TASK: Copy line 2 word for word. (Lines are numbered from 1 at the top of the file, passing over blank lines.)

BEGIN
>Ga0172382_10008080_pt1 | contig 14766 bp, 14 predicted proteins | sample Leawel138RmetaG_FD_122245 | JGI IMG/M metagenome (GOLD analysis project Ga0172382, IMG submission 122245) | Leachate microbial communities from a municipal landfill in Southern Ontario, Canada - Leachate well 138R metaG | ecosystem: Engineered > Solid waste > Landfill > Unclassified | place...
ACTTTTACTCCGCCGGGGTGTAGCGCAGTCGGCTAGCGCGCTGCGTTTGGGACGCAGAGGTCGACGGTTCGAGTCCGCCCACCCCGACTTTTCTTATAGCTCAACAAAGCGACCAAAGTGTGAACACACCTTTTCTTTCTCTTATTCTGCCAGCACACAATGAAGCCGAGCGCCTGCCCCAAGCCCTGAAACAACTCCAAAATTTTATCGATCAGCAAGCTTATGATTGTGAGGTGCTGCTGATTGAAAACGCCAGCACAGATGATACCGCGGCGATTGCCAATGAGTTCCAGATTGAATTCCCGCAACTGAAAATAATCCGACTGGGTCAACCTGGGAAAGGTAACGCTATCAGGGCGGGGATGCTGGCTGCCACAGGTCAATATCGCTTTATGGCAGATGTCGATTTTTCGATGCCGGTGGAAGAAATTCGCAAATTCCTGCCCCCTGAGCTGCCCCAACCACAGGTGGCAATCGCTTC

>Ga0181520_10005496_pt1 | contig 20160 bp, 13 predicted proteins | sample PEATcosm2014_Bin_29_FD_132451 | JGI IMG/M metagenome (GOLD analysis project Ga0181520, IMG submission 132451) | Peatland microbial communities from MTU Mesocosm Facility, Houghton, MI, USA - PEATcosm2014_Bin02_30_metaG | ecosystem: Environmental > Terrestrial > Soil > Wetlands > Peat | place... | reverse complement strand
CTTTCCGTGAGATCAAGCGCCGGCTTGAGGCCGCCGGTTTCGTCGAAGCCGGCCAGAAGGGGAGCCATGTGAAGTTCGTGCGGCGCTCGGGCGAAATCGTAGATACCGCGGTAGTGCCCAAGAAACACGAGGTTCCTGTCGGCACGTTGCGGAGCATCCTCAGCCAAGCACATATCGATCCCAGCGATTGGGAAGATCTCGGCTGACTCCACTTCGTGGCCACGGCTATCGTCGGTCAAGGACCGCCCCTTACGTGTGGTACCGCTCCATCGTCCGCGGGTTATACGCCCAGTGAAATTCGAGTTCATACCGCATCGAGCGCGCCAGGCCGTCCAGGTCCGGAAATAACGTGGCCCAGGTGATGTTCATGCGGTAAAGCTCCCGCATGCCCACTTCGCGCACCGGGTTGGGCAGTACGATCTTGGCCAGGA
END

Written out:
ACTTTTACTCCGCCGGGGTGTAGCGCAGTCGGCTAGCGCGCTGCGTTTGGGACGCAGAGGTCGACGGTTCGAGTCCGCCCACCCCGACTTTTCTTATAGCTCAACAAAGCGACCAAAGTGTGAACACACCTTTTCTTTCTCTTATTCTGCCAGCACACAATGAAGCCGAGCGCCTGCCCCAAGCCCTGAAACAACTCCAAAATTTTATCGATCAGCAAGCTTATGATTGTGAGGTGCTGCTGATTGAAAACGCCAGCACAGATGATACCGCGGCGATTGCCAATGAGTTCCAGATTGAATTCCCGCAACTGAAAATAATCCGACTGGGTCAACCTGGGAAAGGTAACGCTATCAGGGCGGGGATGCTGGCTGCCACAGGTCAATATCGCTTTATGGCAGATGTCGATTTTTCGATGCCGGTGGAAGAAATTCGCAAATTCCTGCCCCCTGAGCTGCCCCAACCACAGGTGGCAATCGCTTC